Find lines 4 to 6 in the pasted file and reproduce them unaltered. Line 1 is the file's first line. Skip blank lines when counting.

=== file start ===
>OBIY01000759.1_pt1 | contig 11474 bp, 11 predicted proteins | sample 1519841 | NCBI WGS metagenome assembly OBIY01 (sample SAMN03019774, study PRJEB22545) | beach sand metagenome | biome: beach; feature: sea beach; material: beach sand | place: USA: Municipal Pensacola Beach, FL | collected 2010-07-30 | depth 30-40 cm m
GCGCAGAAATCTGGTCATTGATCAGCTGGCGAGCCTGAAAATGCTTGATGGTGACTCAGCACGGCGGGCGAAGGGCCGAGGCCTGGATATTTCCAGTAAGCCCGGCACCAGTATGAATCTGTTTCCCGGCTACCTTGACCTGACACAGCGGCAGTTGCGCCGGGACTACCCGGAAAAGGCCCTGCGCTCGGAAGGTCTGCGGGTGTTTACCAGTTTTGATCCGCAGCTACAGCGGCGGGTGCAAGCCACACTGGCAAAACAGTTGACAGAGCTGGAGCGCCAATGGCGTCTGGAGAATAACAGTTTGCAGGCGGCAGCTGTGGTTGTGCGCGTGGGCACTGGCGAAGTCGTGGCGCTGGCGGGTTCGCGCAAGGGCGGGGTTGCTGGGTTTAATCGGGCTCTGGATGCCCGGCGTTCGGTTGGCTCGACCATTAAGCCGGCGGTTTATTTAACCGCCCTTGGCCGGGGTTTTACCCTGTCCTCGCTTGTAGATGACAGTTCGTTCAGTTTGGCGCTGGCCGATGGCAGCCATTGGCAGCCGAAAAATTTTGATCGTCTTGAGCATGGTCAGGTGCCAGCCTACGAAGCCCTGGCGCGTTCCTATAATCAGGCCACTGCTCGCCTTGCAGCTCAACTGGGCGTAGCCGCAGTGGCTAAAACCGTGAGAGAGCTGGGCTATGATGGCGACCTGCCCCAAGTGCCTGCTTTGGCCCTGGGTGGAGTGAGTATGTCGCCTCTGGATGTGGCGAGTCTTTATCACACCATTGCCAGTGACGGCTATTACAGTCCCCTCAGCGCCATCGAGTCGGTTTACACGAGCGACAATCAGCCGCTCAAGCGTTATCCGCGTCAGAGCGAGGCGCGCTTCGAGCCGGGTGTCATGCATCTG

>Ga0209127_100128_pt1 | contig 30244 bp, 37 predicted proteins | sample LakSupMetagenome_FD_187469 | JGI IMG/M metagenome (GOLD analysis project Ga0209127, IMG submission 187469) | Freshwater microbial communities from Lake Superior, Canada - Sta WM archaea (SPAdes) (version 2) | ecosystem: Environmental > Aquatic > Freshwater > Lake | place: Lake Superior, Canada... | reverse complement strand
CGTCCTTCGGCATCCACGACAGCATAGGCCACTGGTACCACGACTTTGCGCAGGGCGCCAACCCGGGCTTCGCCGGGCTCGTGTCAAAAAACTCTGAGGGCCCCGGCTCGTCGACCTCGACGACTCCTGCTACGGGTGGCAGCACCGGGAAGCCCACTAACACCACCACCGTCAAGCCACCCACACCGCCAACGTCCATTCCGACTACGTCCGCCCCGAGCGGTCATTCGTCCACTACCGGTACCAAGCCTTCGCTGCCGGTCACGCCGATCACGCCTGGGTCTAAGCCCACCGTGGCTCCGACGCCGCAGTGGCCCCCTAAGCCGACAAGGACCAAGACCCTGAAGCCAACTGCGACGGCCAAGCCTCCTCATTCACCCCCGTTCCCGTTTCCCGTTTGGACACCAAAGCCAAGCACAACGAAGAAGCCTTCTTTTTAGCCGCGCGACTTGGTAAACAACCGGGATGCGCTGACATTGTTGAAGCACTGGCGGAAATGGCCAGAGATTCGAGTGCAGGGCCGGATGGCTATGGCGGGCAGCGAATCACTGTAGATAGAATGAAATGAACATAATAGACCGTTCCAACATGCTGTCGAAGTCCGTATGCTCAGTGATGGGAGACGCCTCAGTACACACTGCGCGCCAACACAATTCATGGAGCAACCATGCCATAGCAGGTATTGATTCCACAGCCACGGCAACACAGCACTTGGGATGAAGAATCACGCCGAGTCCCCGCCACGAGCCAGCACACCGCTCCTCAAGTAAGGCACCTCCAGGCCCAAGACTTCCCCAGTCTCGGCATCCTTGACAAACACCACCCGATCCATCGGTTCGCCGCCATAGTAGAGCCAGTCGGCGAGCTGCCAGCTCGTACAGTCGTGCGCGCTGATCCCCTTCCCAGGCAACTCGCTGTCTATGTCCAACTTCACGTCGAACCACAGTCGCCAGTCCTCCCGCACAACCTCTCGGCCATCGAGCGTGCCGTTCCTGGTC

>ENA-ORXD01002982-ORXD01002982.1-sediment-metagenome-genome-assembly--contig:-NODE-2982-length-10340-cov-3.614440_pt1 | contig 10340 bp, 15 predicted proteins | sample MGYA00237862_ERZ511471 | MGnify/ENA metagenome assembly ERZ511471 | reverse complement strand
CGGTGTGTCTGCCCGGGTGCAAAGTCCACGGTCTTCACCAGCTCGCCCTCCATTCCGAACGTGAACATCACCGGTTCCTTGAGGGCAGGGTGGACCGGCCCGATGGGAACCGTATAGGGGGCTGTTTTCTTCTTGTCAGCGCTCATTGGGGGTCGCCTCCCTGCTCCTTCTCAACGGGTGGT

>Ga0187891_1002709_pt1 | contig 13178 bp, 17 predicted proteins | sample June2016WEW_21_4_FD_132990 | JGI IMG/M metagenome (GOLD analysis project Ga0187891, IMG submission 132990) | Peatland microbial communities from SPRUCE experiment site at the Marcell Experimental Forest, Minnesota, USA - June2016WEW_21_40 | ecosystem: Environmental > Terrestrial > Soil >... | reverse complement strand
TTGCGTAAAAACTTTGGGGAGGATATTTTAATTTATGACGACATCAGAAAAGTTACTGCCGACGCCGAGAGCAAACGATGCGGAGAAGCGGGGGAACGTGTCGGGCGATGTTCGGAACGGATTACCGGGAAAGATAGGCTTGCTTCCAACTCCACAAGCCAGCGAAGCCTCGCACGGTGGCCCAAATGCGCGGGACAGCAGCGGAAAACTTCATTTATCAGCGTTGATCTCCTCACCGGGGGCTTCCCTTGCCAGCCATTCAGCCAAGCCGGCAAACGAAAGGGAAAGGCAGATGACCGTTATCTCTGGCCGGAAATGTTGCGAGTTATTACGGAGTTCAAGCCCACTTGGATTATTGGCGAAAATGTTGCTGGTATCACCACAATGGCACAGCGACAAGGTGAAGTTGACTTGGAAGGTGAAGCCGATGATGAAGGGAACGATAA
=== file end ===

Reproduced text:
CGTCCTTCGGCATCCACGACAGCATAGGCCACTGGTACCACGACTTTGCGCAGGGCGCCAACCCGGGCTTCGCCGGGCTCGTGTCAAAAAACTCTGAGGGCCCCGGCTCGTCGACCTCGACGACTCCTGCTACGGGTGGCAGCACCGGGAAGCCCACTAACACCACCACCGTCAAGCCACCCACACCGCCAACGTCCATTCCGACTACGTCCGCCCCGAGCGGTCATTCGTCCACTACCGGTACCAAGCCTTCGCTGCCGGTCACGCCGATCACGCCTGGGTCTAAGCCCACCGTGGCTCCGACGCCGCAGTGGCCCCCTAAGCCGACAAGGACCAAGACCCTGAAGCCAACTGCGACGGCCAAGCCTCCTCATTCACCCCCGTTCCCGTTTCCCGTTTGGACACCAAAGCCAAGCACAACGAAGAAGCCTTCTTTTTAGCCGCGCGACTTGGTAAACAACCGGGATGCGCTGACATTGTTGAAGCACTGGCGGAAATGGCCAGAGATTCGAGTGCAGGGCCGGATGGCTATGGCGGGCAGCGAATCACTGTAGATAGAATGAAATGAACATAATAGACCGTTCCAACATGCTGTCGAAGTCCGTATGCTCAGTGATGGGAGACGCCTCAGTACACACTGCGCGCCAACACAATTCATGGAGCAACCATGCCATAGCAGGTATTGATTCCACAGCCACGGCAACACAGCACTTGGGATGAAGAATCACGCCGAGTCCCCGCCACGAGCCAGCACACCGCTCCTCAAGTAAGGCACCTCCAGGCCCAAGACTTCCCCAGTCTCGGCATCCTTGACAAACACCACCCGATCCATCGGTTCGCCGCCATAGTAGAGCCAGTCGGCGAGCTGCCAGCTCGTACAGTCGTGCGCGCTGATCCCCTTCCCAGGCAACTCGCTGTCTATGTCCAACTTCACGTCGAACCACAGTCGCCAGTCCTCCCGCACAACCTCTCGGCCATCGAGCGTGCCGTTCCTGGTC

>ENA-ORXD01002982-ORXD01002982.1-sediment-metagenome-genome-assembly--contig:-NODE-2982-length-10340-cov-3.614440_pt1 | contig 10340 bp, 15 predicted proteins | sample MGYA00237862_ERZ511471 | MGnify/ENA metagenome assembly ERZ511471 | reverse complement strand
CGGTGTGTCTGCCCGGGTGCAAAGTCCACGGTCTTCACCAGCTCGCCCTCCATTCCGAACGTGAACATCACCGGTTCCTTGAGGGCAGGGTGGACCGGCCCGATGGGAACCGTATAGGGGGCTGTTTTCTTCTTGTCAGCGCTCATTGGGGGTCGCCTCCCTGCTCCTTCTCAACGGGTGGT